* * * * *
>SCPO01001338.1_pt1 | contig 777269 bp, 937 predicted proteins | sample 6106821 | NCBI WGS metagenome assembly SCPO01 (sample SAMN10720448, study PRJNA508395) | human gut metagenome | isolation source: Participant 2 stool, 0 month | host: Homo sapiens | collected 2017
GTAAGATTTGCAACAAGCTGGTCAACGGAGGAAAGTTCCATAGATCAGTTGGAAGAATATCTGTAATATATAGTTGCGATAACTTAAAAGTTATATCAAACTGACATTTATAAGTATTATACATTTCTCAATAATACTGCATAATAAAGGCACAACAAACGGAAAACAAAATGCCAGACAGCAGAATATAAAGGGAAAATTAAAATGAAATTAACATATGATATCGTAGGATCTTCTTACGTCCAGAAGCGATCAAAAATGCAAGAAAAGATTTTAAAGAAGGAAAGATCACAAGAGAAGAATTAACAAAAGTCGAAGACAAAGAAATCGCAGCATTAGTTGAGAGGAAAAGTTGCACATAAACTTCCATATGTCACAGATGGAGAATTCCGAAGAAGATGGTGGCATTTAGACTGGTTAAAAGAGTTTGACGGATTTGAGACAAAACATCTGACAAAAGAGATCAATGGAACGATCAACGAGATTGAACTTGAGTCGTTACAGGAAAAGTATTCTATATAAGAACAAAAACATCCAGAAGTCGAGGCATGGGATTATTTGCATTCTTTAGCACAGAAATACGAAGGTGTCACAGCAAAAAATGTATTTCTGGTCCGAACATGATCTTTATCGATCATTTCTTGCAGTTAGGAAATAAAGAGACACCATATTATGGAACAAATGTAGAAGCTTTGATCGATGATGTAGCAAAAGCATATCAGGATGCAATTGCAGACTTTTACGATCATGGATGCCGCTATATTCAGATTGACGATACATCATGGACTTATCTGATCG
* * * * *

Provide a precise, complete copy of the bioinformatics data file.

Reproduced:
>SCPO01001338.1_pt1 | contig 777269 bp, 937 predicted proteins | sample 6106821 | NCBI WGS metagenome assembly SCPO01 (sample SAMN10720448, study PRJNA508395) | human gut metagenome | isolation source: Participant 2 stool, 0 month | host: Homo sapiens | collected 2017
GTAAGATTTGCAACAAGCTGGTCAACGGAGGAAAGTTCCATAGATCAGTTGGAAGAATATCTGTAATATATAGTTGCGATAACTTAAAAGTTATATCAAACTGACATTTATAAGTATTATACATTTCTCAATAATACTGCATAATAAAGGCACAACAAACGGAAAACAAAATGCCAGACAGCAGAATATAAAGGGAAAATTAAAATGAAATTAACATATGATATCGTAGGATCTTCTTACGTCCAGAAGCGATCAAAAATGCAAGAAAAGATTTTAAAGAAGGAAAGATCACAAGAGAAGAATTAACAAAAGTCGAAGACAAAGAAATCGCAGCATTAGTTGAGAGGAAAAGTTGCACATAAACTTCCATATGTCACAGATGGAGAATTCCGAAGAAGATGGTGGCATTTAGACTGGTTAAAAGAGTTTGACGGATTTGAGACAAAACATCTGACAAAAGAGATCAATGGAACGATCAACGAGATTGAACTTGAGTCGTTACAGGAAAAGTATTCTATATAAGAACAAAAACATCCAGAAGTCGAGGCATGGGATTATTTGCATTCTTTAGCACAGAAATACGAAGGTGTCACAGCAAAAAATGTATTTCTGGTCCGAACATGATCTTTATCGATCATTTCTTGCAGTTAGGAAATAAAGAGACACCATATTATGGAACAAATGTAGAAGCTTTGATCGATGATGTAGCAAAAGCATATCAGGATGCAATTGCAGACTTTTACGATCATGGATGCCGCTATATTCAGATTGACGATACATCATGGACTTATCTGATCG